Geoff Rickly Speaks On Teaming With Ex-Lostprophets Members In No Devotion


Vocalist Geoff Rickly of Thursday/United Nations and now No Devotion fame recently spoke with about the latter venture, which pairs him with various former members of Lostprophets. Some excerpts from the chat can be found below:

On how he came to work with them:

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“I was talking to Karen [Ruttner], their manager and I kept saying, “No. I’m not listening to their demo. I’m not interested in that line of fire.” And after a while, I did end up listening to their demo. I thought, “Holy shit, this is really good,” and I asked Karen who else they were thinking [about for a singer]. She said, “Nobody. You’re the guy.” I said, “I don’t know about that, but it is really good. Maybe I’ll fly out for a day,” and she’s like, “Yeah-yeah-yeah-yeah-yeah, that is how it’ll start. This is going to work.” February 2013 was when we made the first recordings.

What I really loved about it was that I’ve always loved British music; gloomy, morose Britpop has always been my thing. Getting to do that kind of music with Brits was like [imitates excited kid], “This is awe-suuuummm!” The early demos sounded a lot like the Stone Roses and then became more refined as we went on.

Half of the stuff we worked on was electronic and the other half was rock ’n’ roll: The more we refined it, it came off sounding a little more New Order, a little bit Jesus And Mary Chain. People in the U.K. know Lostprophets are really sewn into the fabric of that county’s rock scene—which I didn’t understand fully. I always thought of them like a radio-rock band here; I didn’t think they had any songwriting chops. When I flew out there and they started changing the tuning of their songs to accommodate my range, I was like, “Oh, really?”

And they were like, “Yeah, like you did with Thursday.” And I said, “Nah, I never did that with Thursday,” and they were like, “Oh?” We looked for my true range, writing around my voice. They wrote 30, 40 songs and let me weed out what I liked and what I didn’t. We could’ve been a grunge band, from the stuff that they were writing, but that’s an American thing, and there are plenty of bands doing that right now. I just steered them into a direction that’s really fun for me.”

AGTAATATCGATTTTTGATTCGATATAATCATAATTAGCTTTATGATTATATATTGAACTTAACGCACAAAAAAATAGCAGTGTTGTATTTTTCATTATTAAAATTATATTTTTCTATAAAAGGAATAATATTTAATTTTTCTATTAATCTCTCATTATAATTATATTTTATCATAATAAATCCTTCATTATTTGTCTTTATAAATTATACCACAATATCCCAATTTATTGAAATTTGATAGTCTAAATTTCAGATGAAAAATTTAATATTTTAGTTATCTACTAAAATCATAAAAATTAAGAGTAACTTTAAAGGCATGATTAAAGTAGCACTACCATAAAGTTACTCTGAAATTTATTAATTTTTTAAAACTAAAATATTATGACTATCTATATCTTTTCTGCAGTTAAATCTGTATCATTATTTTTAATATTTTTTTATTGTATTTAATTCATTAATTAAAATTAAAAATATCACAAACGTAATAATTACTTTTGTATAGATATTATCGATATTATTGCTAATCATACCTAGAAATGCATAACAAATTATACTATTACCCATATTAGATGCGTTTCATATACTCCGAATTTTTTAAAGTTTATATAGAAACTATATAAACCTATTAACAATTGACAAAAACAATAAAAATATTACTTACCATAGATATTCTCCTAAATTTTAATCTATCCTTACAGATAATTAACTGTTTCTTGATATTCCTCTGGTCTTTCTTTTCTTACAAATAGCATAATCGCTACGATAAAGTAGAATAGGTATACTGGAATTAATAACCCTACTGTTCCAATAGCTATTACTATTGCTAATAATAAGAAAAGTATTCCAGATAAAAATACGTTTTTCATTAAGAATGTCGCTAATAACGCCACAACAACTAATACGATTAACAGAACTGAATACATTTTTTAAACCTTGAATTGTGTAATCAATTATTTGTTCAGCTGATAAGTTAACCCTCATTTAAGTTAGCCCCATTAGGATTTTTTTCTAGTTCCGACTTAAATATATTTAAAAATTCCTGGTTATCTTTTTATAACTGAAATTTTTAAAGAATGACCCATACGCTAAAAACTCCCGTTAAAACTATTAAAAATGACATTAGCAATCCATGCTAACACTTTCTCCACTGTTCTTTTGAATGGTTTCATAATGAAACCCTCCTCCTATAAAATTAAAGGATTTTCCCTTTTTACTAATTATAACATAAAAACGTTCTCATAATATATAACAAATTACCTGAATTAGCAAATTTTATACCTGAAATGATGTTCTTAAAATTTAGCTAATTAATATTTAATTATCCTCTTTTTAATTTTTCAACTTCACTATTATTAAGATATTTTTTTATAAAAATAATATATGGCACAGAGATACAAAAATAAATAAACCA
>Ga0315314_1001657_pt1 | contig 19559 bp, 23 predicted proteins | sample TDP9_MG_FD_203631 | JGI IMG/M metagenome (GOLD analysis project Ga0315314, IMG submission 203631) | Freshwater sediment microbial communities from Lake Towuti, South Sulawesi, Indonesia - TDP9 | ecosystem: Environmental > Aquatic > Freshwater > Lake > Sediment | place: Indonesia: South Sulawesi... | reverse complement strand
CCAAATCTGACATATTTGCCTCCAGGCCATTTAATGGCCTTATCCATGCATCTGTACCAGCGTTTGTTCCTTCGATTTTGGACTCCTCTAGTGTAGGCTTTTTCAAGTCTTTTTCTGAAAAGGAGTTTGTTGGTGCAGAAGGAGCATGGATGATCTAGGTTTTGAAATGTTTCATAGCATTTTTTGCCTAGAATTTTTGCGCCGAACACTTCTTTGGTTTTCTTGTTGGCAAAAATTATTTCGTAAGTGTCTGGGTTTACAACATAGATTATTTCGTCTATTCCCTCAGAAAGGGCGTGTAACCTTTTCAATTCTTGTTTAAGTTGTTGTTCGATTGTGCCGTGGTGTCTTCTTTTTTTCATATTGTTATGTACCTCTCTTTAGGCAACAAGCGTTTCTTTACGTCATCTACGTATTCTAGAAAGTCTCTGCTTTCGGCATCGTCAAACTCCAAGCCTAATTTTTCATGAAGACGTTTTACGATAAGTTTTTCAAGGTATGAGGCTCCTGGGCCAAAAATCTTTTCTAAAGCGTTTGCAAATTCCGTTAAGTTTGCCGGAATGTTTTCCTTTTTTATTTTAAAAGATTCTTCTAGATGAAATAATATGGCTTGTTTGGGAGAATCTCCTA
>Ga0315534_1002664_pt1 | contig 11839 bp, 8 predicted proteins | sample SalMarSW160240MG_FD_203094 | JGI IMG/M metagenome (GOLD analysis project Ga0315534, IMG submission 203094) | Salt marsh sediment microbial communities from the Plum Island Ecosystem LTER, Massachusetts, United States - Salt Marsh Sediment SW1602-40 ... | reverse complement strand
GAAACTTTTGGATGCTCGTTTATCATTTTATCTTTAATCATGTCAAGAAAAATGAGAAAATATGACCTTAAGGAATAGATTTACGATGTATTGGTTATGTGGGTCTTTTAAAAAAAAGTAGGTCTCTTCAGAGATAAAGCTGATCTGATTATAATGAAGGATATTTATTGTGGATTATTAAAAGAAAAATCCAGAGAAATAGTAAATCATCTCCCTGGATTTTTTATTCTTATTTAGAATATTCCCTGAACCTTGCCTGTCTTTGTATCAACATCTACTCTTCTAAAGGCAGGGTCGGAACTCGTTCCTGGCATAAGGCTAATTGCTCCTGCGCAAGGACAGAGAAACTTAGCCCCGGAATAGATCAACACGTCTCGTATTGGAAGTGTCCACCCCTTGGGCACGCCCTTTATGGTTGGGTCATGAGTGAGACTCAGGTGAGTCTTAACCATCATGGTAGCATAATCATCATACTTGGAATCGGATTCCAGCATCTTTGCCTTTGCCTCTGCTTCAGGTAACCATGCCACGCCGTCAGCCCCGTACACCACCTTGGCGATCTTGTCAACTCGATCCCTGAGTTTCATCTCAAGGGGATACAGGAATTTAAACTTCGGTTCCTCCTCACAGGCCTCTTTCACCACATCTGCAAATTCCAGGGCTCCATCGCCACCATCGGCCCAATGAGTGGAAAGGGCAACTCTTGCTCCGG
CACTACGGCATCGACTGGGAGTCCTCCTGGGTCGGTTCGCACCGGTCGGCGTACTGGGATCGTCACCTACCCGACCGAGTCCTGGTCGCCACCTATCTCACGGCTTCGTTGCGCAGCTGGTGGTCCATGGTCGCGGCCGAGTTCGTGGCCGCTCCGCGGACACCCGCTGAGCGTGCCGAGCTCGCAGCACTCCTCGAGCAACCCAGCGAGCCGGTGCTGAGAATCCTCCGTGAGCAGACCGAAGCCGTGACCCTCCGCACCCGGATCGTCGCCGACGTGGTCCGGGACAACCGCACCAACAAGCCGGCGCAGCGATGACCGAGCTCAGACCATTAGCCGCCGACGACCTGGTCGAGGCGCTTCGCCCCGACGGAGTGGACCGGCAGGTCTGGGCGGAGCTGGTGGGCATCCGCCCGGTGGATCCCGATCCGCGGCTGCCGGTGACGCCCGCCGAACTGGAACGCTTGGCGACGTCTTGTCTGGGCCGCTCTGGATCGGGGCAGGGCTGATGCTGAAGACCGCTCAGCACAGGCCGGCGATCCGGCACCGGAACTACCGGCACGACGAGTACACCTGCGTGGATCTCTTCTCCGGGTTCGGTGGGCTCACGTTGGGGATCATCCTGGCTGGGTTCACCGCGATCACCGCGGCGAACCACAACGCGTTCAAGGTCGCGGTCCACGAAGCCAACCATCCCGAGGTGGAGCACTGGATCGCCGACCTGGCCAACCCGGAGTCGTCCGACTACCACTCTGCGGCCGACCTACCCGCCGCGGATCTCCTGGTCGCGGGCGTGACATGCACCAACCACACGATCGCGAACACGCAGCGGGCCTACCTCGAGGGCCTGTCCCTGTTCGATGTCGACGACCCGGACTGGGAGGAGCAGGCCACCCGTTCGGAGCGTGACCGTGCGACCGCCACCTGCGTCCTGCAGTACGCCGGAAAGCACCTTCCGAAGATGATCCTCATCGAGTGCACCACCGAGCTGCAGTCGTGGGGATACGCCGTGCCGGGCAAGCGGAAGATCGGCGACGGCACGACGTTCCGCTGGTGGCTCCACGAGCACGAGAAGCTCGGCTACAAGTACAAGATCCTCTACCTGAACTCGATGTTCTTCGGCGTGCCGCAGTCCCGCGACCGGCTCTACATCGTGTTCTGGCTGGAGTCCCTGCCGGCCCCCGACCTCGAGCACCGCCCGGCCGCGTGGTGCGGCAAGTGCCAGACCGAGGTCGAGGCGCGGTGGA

On the meaning behind their name:

“There are a couple things. One is that we don’t have any devotion to our pasts. People will be like, “Oh, it’ll be like Thursday with Lostprophets.” Nope. For people who want that, there is nothing here. We’re not going to be tied to that. Then [the name] references the stylish nihilism of those early-’80s bands—New Order, Killing Joke, Joy Division—a nod to that era. We had a lot of conversations about stuff considered noir—Lana Del Rey, Portishead—I don’t have any connections to the ’50s, but I do have a postcard memory of the ’80s, so I figured [the music should reflect] some British rock, industrial-style darkness, and goth noir with some contemporary sounds. We aren’t trying to sound exactly like that, but just using those same tones, textures and references.”

On whether he faced backlash from friends and such on deciding to work with the Lostprophets members after their singer Ian Watkins was arrested and convicted of child sex crimes:

“Oh, totally. “They’re untouchable. What are you, nuts?” I had my own kneejerk reaction to the thing, at first. And that’s what caused me to think, “Well, why? I’m doing to these guys what everyone else is doing to them.”

When it came out that Ian [Watkins, former Lostprophets singer] was guilty, Stu [Richardson, bassist] said, “Man, you can quit now and we won’t be mad. You have a good reputation.” I said to him, “You guys did nothing wrong. If I have a good reputation and I don’t use it to help out good people, then what fucking good is that?” If I don’t risk it for people that I care about, then I’m just an asshole.”

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